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Android OpenGL ES Tutorial, Page 2

  • May 15, 2012
  • By Chunyen Liu
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Rendering Triangles with Colors in an Android OpenGL Project

The example on the previous page illustrates most of the basic pieces used in an OpenGL ES project. Let us modify the code further so that it will treat each face as a triangle instead of just drawing border lines. Each triangle contains 3 indices from vertex array. We then construct the mTriangleIndexBuffer byte buffer. This time we also introduce the color array for multiple colors assigned to all vertices. The color byte array is stored in mColorBuffer. While rendering these triangles, we use the GL10.GL_TRIANGLES primitive.

class MyRenderer implements Renderer { 
public void onDrawFrame(GL10 gl) {
...

// Draw all triangles
gl.glColorPointer(4, GL10.GL_FLOAT, 0, mColorBuffer);
gl.glDrawElements(GL10.GL_TRIANGLES, mNumOfTriangleIndices,
GL10.GL_UNSIGNED_SHORT, mTriangleIndexBuffer);
}

private void setAllBuffers(){
...

// Set triangle buffer with vertex indices
short trigindexlist[] = {
1, 3, 0, 2, 0, 3, 4, 0, 2, 4, 2, 3, 4, 3, 1, 4, 1, 0
};
mNumOfTriangleIndices = trigindexlist.length;
ByteBuffer ibb = ByteBuffer.allocateDirect(trigindexlist.length * 2);
ibb.order(ByteOrder.nativeOrder());
mTriangleIndexBuffer = ibb.asShortBuffer();
mTriangleIndexBuffer.put(trigindexlist);
mTriangleIndexBuffer.position(0);

// Set triangle color buffer
float trigcolorlist[] = {
1.0f, 0.0f, 0.0f, 1.0f, 1.0f, 1.0f, 0.0f, 1.0f, 0.0f, 1.0f, 0.0f, 1.0f,
0.0f, 0.0f, 1.0f, 1.0f, 1.0f, 0.0f, 1.0f, 1.0f, 1.0f, 1.0f, 1.0f, 1.0f,
};
ByteBuffer cbb = ByteBuffer.allocateDirect(trigcolorlist.length * 4);
cbb.order(ByteOrder.nativeOrder());
mColorBuffer = cbb.asFloatBuffer();
mColorBuffer.put(trigcolorlist);
mColorBuffer.position(0);
}
}

Figure 2 shows the result.

Android OpenGL

Figure 2: Colored Triangles

Mapping Textures in an Android OpenGL Project

We have made the object more interesting by rendering triangles with colors. Another popular implementation is to map bitmap textures onto geometric objects. Surface vertices need to be mapped onto the texture space. We have our pyramid base composed of 2 triangles as in Figure 3.

Android OpenGL

Figure 3: Texture Coordinates

The green text represents the 2D texture space (U, V) while the white text represents the vertex indices. We also need to generate the texture byte buffer as in mTextureBuffer. Additionally, we need to generate the texture object (gl.glGenTextures), bind it (gl.glBindTexture), and refer it to a 2-D bitmap (GLUtils.texImage2D). The result is shown in Figure 4.

class MyRenderer3 implements Renderer { 
private FloatBuffer mTextureBuffer = null;
private int [] mTextureList = null;

public void onDrawFrame(GL10 gl) {
...

// Draw all textured triangles
gl.glTexCoordPointer(2, GL10.GL_FLOAT, 0, mTextureBuffer);
gl.glDrawElements(GL10.GL_TRIANGLES, mNumOfTriangleIndices,
GL10.GL_UNSIGNED_SHORT, mTriangleIndexBuffer);
}

public void onSurfaceCreated(GL10 gl, EGLConfig config) {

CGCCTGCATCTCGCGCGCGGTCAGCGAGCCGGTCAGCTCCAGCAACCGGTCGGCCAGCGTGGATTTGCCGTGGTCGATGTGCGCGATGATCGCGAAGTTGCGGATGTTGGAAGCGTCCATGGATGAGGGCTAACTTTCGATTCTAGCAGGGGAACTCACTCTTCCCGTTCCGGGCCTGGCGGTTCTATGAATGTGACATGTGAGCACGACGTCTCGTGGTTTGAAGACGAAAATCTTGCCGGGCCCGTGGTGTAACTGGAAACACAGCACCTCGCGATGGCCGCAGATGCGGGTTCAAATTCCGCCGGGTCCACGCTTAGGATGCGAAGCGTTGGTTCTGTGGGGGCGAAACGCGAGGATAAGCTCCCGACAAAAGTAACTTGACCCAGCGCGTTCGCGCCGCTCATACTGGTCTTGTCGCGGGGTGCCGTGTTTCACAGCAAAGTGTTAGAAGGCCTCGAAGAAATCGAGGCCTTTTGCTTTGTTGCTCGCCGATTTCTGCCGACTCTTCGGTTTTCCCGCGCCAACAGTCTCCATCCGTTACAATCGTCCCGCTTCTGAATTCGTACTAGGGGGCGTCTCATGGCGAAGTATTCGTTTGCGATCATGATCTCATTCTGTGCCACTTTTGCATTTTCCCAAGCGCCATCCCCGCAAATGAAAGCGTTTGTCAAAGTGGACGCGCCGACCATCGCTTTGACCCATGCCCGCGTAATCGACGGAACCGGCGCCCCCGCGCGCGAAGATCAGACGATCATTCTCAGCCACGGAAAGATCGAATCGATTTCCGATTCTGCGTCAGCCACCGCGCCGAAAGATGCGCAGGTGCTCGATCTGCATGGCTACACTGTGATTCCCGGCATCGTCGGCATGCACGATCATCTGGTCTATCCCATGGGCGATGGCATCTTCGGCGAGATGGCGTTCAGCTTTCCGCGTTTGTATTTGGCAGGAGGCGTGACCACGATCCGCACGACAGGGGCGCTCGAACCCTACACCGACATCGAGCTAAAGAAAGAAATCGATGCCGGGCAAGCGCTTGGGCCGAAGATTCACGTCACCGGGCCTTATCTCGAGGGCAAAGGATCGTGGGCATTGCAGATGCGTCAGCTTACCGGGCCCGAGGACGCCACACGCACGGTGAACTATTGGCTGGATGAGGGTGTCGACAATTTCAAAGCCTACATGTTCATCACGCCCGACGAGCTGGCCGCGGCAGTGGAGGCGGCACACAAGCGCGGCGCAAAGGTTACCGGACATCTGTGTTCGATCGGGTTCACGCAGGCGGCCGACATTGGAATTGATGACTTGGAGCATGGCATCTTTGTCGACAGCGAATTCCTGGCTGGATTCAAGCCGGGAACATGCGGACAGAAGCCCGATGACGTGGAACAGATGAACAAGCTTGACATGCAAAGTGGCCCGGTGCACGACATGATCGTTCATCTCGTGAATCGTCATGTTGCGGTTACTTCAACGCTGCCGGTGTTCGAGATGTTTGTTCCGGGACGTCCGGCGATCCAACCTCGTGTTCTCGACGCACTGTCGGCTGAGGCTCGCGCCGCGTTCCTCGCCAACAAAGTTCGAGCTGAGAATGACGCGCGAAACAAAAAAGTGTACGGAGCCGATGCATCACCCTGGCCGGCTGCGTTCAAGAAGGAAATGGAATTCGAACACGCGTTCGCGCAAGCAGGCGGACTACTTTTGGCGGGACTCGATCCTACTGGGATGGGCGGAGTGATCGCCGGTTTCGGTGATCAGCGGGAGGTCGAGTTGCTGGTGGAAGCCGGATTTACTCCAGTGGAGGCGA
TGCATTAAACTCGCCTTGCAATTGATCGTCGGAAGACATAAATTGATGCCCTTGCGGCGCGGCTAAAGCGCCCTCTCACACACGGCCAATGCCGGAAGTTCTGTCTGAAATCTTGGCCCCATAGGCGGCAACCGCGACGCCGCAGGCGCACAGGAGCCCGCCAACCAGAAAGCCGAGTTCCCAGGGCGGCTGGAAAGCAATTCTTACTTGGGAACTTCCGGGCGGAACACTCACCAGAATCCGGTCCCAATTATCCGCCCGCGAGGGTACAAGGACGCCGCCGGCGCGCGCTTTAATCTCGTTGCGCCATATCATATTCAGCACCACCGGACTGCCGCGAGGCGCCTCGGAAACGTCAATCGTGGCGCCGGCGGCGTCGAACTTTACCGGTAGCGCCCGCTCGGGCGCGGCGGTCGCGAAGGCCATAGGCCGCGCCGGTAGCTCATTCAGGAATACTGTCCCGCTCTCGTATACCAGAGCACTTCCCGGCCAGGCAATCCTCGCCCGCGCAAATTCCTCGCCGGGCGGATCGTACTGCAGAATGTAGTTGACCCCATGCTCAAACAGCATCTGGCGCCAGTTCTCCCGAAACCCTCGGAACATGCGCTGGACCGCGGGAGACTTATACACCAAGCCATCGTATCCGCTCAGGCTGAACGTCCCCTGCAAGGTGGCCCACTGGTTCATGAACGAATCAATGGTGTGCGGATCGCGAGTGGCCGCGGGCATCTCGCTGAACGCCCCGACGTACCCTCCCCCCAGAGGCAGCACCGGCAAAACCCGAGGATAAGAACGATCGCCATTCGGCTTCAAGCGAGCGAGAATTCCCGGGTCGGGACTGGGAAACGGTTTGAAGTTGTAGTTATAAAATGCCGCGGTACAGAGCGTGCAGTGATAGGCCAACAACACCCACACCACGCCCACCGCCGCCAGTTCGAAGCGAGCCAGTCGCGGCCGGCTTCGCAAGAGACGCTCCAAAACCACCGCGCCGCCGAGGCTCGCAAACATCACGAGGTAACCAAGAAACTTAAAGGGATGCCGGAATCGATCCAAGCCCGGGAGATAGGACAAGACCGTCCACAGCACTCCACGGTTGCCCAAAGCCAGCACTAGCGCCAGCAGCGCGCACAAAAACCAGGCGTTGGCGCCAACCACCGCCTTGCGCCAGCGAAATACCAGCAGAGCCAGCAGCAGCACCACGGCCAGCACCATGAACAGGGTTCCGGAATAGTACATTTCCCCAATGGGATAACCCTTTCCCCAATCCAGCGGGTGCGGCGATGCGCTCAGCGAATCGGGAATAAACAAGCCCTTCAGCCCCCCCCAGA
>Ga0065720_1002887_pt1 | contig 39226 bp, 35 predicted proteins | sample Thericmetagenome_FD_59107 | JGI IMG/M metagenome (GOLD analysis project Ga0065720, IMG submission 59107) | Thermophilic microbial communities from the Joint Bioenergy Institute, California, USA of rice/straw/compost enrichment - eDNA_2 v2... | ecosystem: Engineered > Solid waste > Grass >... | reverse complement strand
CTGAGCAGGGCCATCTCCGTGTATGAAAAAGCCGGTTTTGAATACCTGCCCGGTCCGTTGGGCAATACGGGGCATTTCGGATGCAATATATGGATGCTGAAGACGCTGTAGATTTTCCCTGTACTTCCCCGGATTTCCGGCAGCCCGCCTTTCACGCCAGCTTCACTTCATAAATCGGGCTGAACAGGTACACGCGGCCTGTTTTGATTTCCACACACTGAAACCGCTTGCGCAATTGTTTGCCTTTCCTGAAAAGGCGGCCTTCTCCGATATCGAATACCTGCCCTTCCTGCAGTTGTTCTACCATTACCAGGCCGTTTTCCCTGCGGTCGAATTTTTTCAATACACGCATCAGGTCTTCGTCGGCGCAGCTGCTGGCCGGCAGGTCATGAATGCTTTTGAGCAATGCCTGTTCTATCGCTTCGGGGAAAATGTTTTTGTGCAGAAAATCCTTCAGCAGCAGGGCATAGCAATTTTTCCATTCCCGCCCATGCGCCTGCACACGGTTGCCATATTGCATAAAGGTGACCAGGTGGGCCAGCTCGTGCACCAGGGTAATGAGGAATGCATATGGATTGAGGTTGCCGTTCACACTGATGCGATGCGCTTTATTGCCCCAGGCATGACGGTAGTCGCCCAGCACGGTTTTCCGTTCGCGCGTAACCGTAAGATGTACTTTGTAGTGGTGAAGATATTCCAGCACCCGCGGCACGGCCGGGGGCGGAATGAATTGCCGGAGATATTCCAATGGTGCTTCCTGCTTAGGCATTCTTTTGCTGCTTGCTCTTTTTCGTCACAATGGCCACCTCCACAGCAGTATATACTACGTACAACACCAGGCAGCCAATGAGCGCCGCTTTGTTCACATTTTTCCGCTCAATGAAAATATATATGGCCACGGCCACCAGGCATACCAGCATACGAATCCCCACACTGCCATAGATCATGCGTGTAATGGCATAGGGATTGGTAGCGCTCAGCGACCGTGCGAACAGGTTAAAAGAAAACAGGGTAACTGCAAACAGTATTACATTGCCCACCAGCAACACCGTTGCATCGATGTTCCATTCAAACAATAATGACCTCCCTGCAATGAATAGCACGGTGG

...

// Set texture-related stuff
Bitmap b = BitmapFactory.decodeResource(mContext.getResources(), R.drawable.t);
gl.glEnable(GL10.GL_TEXTURE_2D);

mTextureList = new int[1];
gl.glGenTextures(1, mTextureList, 0);
gl.glBindTexture(GL10.GL_TEXTURE_2D, mTextureList[0]);
gl.glTexParameterf(GL10.GL_TEXTURE_2D, GL10.GL_TEXTURE_MAG_FILTER, GL10.GL_LINEAR);
gl.glTexParameterf(GL10.GL_TEXTURE_2D, GL10.GL_TEXTURE_MIN_FILTER, GL10.GL_LINEAR);
gl.glTexEnvf(GL10.GL_TEXTURE_ENV, GL10.GL_TEXTURE_ENV_MODE, GL10.GL_MODULATE);
gl.glClientActiveTexture(GL10.GL_TEXTURE0);
gl.glEnableClientState(GL10.GL_TEXTURE_COORD_ARRAY);
GLUtils.texImage2D(GL10.GL_TEXTURE_2D, 0, b, 0);
b.recycle();

// Get all the buffers ready
setAllBuffers();
}

private void setAllBuffers(){
...

// Set texture buffer
float texturecoords[] = {0.0f, 0.0f, 1.0f, 0.0f, 0.0f, 1.0f, 1.0f, 1.0f, 0.5f, 0.5f};
ByteBuffer tbb = ByteBuffer.allocateDirect(texturecoords.length * 4);
tbb.order(ByteOrder.nativeOrder());
mTextureBuffer = tbb.asFloatBuffer();
mTextureBuffer.put(texturecoords);
mTextureBuffer.position(0);
}
}

Android OpenGL

Figure 4: Textured Pyramid

Conclusion

This tutorial is intended to introduce the basics you need to start developing OpenGL ES applications in Android. OpenGL itself is a comprehensive graphics library used broadly in commercial software in various platforms, so there is no way I could cover all its details in a short tutorial like this. But here are some helpful pointers:

  • For performance consideration, you can use GLSurfaceView.setRenderMode(GLSurfaceView.RENDERMODE_WHEN_DIRTY);
  • You can easily add gesture control in Android to manipulate objects for better user interaction.
  • For more OpenGL tutorials, I found these references very useful:

References

  1. You can get yourself started in Android by finding the comprehensive suite of Android development tools, plug-ins, sample projects, and documentation at Google's site for developers.
  2. The entire OpenGL project for Android -- Download and import into Eclipse by selecting "Creating project from existing source."
  3. Android OpenGL
  4. Android Developers
  5. Androidlet

About the Author

Chunyen Liu has been a software professional for many years. Some of his applications were among winners at programming contests administered by Sun, ACM, and IBM. He has co-authored software patents, written 25+ articles, reviewed books, and also created numerous hobby apps at Androidlet and The J Maker. He holds advanced degrees in Computer Science with knowledge from 20+ graduate-level courses. On the non-technical side, he is a tournament-ranked table tennis player, certified umpire, and certified coach of USA Table Tennis.


Tags: OpenGL, Android App development



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